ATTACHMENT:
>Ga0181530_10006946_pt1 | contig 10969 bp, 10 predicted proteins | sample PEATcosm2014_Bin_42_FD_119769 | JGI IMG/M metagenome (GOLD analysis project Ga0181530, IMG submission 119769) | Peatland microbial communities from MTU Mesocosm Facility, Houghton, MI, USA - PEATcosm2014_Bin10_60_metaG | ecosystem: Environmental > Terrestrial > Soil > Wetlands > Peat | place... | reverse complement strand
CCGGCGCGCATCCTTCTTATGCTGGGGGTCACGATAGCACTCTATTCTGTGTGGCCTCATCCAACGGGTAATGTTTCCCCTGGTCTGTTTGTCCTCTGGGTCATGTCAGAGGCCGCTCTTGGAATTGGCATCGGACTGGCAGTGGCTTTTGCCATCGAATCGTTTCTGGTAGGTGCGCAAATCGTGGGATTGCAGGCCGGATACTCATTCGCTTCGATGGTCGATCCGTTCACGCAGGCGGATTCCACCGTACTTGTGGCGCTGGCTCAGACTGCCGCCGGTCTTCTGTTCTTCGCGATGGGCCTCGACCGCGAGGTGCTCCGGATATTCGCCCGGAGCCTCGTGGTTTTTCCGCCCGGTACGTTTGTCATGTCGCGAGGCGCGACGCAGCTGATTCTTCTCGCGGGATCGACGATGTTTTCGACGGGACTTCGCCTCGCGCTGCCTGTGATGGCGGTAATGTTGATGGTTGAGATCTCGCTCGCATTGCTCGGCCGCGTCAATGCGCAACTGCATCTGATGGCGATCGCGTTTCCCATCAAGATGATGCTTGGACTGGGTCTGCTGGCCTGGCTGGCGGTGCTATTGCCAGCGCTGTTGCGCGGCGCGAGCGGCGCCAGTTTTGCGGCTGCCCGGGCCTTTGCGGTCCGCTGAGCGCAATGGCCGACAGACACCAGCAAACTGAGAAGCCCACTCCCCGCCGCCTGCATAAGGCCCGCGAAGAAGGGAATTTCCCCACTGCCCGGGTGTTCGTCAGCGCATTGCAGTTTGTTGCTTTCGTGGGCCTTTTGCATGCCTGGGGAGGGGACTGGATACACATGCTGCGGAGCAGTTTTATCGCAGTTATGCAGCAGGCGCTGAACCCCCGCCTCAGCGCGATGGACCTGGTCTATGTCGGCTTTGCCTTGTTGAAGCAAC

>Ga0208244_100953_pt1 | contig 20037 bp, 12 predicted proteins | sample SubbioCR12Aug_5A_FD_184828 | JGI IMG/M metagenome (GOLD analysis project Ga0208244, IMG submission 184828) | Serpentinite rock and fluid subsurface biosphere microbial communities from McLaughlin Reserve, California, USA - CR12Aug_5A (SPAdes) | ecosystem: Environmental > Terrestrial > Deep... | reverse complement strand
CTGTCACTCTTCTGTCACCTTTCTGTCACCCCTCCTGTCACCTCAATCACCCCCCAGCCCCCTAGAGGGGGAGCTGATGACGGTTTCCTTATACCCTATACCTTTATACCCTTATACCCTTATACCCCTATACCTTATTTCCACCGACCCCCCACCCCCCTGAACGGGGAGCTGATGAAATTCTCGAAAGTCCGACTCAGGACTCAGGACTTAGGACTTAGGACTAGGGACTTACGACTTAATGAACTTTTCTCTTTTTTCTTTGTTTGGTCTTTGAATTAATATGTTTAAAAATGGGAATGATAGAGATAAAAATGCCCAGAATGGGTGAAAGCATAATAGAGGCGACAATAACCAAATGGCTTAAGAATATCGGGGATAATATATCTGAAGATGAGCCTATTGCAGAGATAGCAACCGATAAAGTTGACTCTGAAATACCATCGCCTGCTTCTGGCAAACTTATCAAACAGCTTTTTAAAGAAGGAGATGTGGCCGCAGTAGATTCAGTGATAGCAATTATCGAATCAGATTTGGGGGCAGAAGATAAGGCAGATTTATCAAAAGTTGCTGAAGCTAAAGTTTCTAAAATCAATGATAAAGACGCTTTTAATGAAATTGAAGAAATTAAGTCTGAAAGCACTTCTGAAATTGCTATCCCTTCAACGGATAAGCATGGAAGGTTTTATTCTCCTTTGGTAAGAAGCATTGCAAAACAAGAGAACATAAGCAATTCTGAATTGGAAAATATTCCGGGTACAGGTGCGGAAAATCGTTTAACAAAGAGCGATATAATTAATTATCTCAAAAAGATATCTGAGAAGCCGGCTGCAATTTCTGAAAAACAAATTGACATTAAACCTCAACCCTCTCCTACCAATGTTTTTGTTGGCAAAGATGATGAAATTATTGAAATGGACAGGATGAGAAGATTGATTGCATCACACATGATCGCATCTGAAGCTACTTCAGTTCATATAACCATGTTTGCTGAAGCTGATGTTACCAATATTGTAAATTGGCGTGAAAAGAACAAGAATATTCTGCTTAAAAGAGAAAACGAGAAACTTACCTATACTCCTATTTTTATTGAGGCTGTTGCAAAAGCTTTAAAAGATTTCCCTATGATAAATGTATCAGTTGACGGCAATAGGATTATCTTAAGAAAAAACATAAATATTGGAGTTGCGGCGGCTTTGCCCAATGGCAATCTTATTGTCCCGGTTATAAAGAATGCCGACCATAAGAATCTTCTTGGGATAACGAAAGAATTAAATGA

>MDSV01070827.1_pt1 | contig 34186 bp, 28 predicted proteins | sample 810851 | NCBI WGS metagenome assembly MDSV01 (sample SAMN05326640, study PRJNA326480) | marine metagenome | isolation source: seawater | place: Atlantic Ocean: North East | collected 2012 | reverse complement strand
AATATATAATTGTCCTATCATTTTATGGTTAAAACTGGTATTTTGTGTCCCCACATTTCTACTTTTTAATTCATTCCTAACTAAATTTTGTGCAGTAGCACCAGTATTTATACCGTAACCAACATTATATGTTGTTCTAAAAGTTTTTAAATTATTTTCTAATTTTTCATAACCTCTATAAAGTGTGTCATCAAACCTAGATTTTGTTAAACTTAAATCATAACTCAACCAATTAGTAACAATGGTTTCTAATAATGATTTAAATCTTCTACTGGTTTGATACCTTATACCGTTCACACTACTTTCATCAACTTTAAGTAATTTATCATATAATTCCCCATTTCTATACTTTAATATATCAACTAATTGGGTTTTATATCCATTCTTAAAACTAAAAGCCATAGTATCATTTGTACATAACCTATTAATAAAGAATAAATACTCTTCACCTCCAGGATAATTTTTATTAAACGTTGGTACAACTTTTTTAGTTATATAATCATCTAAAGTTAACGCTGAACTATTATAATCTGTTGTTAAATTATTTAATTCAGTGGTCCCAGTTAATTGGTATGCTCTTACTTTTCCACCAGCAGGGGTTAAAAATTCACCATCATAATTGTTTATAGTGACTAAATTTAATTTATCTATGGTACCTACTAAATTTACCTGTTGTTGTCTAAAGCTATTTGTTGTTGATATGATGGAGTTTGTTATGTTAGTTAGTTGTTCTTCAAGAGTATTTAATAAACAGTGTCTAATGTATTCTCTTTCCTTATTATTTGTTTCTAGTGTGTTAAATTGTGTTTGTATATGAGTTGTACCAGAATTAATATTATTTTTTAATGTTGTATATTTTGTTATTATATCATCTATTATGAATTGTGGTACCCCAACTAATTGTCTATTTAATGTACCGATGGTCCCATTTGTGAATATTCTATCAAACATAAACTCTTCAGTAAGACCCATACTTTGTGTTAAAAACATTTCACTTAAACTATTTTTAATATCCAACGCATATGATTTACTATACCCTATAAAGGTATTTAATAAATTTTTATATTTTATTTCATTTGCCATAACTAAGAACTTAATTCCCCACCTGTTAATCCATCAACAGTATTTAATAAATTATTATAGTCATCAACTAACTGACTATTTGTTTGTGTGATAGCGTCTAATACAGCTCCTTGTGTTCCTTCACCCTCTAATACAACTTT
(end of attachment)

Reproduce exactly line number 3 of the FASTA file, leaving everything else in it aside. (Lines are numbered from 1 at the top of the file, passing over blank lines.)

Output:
>Ga0208244_100953_pt1 | contig 20037 bp, 12 predicted proteins | sample SubbioCR12Aug_5A_FD_184828 | JGI IMG/M metagenome (GOLD analysis project Ga0208244, IMG submission 184828) | Serpentinite rock and fluid subsurface biosphere microbial communities from McLaughlin Reserve, California, USA - CR12Aug_5A (SPAdes) | ecosystem: Environmental > Terrestrial > Deep... | reverse complement strand